CINCINNATI — Cincinnati City council voted Wednesday to decriminalize the possession of up to 100 grams of marijuana.
The ordinance allows people within the City of Cincinnati to freely possess 100 grams with no age limit. Anyone found with 100 grams or less on their person will not be fined and will not be charged with a crime.
But that doesn’t mean anyone can just spark a joint in the middle of Fountain Square. So what does this ordinance mean for Cincinnati, and what changes will it actually bring?
So, is marijuana legal in Cincinnati now?
No. It’s important to note that decriminalization is not the same as legalization.
Decriminalization means possession of 100 grams or less will not result in any fines or citations. But it is not categorized as a fully legal substance in any regard.
Amounts of 100 grams and below are also the only quantities that have been decriminalized. Anyone in possession of 101-200 grams will be fined and cited, per the original city marijuana ordinances.
Where does this go into effect?
This ordinance was passed by the City of Cincinnati. It only affects areas within the city limits of Cincinnati.
Any township or municipality outside the City of Cincinnati will have its own marijuana-related laws by which people must abide.
See the below map for reference:
How much is 100 grams?
One ounce of marijuana (or any other dry good) is approximately 28 grams.
Mathematically, this totals out to around 3.5 ounces in 100 grams. For a visual example, see the reference photo provided by Cincinnati Police:
So does this mean I can smoke anywhere?
No. No, it does not. Much like alcohol, having the marijuana on your person won’t necessarily invoke any criminal charges, but imbibing it in public areas certainly will.
What is the age limit?
There isn’t one. City Council’s new ordinance does not specify protection for specific ages, nor does it set an age limit.
What happens if I’m caught with marijuana?
As of now, the ordinance itself doesn’t spell out police procedure.
Cincinnati Police Lt. Steve Saunders told WCPO that "we are still evaluating the ordinance at this point."
"Over the next few weeks the Cincinnati Police Department will work with the Law Department on the development of a set of policies and procedures for handling matters related to the ordinance," said Casey Weldon, director of communication with the City of Cincinnati.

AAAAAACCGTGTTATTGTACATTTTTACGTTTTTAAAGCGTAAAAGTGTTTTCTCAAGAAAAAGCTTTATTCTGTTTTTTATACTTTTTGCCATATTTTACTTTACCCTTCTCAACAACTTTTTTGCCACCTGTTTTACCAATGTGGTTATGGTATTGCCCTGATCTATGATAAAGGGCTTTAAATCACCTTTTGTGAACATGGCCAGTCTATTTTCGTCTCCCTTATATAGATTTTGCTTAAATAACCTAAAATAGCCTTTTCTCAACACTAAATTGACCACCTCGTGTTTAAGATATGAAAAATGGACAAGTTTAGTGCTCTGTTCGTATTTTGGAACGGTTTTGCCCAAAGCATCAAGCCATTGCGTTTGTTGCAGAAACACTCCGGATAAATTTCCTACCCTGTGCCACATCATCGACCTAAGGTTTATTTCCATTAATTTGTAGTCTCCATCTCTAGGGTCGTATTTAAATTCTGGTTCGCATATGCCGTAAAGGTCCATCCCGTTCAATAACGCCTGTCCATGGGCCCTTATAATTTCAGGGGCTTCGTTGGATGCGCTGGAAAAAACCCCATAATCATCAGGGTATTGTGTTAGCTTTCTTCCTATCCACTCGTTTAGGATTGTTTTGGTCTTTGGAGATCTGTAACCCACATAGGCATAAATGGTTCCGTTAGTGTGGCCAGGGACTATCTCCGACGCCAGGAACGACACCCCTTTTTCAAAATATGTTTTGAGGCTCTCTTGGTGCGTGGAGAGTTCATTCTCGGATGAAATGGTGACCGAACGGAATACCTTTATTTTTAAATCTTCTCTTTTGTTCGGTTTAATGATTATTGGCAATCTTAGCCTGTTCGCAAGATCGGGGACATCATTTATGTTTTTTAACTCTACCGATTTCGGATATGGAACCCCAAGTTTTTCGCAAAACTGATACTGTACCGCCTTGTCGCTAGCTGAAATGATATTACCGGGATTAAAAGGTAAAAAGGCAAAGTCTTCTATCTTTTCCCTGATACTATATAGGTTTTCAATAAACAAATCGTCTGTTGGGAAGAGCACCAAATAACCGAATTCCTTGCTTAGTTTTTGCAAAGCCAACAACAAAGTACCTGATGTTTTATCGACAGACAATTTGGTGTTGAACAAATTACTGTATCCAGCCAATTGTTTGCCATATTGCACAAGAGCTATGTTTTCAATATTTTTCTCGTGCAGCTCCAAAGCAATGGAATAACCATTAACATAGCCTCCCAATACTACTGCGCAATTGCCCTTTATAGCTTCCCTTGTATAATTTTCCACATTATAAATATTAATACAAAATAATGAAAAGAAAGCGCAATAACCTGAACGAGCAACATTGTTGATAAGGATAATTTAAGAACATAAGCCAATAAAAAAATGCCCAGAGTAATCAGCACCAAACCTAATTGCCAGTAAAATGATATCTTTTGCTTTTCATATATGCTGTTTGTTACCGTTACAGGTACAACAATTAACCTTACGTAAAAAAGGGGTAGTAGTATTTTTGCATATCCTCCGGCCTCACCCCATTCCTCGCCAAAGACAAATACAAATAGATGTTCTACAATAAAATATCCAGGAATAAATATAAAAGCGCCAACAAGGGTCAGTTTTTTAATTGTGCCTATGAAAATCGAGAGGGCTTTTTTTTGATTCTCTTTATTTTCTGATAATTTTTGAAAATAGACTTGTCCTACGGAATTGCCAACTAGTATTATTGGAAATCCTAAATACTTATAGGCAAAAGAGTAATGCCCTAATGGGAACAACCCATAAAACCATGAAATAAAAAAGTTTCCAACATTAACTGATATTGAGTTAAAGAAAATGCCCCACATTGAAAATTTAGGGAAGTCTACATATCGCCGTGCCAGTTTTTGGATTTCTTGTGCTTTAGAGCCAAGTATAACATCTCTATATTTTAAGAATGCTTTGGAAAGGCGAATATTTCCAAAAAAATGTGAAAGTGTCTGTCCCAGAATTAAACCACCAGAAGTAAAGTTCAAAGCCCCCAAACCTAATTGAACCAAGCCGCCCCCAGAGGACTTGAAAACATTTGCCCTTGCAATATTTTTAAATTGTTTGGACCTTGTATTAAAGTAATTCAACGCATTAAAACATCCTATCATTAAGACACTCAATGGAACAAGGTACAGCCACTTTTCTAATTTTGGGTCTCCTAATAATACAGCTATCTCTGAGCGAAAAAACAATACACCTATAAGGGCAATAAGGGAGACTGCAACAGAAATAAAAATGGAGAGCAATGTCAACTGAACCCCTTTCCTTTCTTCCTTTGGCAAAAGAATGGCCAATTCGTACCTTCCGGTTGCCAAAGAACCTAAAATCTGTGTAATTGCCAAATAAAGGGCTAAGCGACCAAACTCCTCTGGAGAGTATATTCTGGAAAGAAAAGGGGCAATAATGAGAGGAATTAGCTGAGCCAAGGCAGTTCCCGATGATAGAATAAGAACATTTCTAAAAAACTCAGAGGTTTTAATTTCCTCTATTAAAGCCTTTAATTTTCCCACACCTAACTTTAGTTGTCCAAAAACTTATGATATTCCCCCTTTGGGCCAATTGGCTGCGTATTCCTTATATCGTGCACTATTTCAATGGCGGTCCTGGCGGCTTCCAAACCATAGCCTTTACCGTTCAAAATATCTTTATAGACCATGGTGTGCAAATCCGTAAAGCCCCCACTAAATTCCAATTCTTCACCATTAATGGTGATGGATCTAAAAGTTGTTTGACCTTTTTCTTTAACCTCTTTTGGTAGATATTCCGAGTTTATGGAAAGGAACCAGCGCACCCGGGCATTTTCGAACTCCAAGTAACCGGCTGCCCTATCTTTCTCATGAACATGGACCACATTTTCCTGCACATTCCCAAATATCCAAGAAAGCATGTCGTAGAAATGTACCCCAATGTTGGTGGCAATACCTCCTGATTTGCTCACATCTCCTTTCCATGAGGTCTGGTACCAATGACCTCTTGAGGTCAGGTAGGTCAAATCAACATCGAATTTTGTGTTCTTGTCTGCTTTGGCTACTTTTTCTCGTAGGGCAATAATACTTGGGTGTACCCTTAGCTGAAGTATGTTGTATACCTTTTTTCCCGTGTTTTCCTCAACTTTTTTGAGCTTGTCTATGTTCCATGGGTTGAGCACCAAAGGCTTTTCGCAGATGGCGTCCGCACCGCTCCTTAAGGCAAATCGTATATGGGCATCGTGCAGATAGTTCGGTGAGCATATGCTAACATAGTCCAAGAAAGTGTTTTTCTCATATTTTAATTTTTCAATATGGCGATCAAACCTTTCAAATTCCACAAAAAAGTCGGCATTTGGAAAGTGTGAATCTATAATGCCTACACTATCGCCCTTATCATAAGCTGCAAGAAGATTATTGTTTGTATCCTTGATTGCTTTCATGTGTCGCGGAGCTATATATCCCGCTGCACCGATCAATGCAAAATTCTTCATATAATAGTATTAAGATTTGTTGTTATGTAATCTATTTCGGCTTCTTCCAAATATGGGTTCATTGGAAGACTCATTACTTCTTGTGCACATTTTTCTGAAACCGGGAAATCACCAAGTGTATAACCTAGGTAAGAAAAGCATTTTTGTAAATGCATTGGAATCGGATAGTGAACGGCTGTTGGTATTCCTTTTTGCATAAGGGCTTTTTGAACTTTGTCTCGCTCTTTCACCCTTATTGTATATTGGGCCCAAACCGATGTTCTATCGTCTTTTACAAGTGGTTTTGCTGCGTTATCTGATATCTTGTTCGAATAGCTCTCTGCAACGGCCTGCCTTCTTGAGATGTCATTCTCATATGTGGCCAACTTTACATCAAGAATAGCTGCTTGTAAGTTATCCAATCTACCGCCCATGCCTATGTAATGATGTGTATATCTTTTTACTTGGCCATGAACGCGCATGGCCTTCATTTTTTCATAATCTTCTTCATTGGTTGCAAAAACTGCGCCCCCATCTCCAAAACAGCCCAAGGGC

However, the ordinance does state that “arrest or conviction for a minor misdemeanor violation of this section does not constitute a criminal record and need not be reported by the person so arrested or convicted in response to any inquiries contained in any application for employment, license, or other right or privilege, or made in connection with the person’s appearance as a witness.”
The ordinance also states that “all court costs shall be $0.00 for violations of this section herein.”
Will they confiscate my marijuana if I’m caught?
WCPO has reached out to Cincinnati police for clarification on this.
However, it may be safe to say that yes, any officer who discovers marijuana on a person will likely be free to confiscate it, since it is still an illegal substance.
What about paraphernalia?
Paraphernalia itself is not protected under this ordinance. Possession of paraphernalia will still incur criminal charges and fines.
"This new ordinance would not change other laws related to drug paraphernalia," Lt. Saunders told WCPO.
What does it mean for people convicted or previously charged with possession under 100 grams?
This is a complicated question, and one that City Council has not addressed in a legal capacity. Debate around this issue arose during City Council meetings, but no concrete resolution was determined.
Marijuana possession up to 100 grams has been a misdemeanor offense in the entire state of Ohio since 1975, with a maximum fine of $150. However, it is still a crime that goes on a person’s criminal record, unlike with the current Cincinnati ordinance.
Tamaya Dennard stated this issue is one of the reasons she voted against the ordinance.
"Decriminalization and expungement have to go hand-in-hand," Dennard said. "Expungement can't be an afterthought, because of the disproportionate number of black people this has impacted."
Whether people in Cincinnati with prior possession offenses up to 100 grams would be exonerated and have their records expunged is still a question that, so far, has no answer.
When will the ordinance go into effect?
Although it was passed Wednesday, it won’t officially go into effect until 30 days after its passage.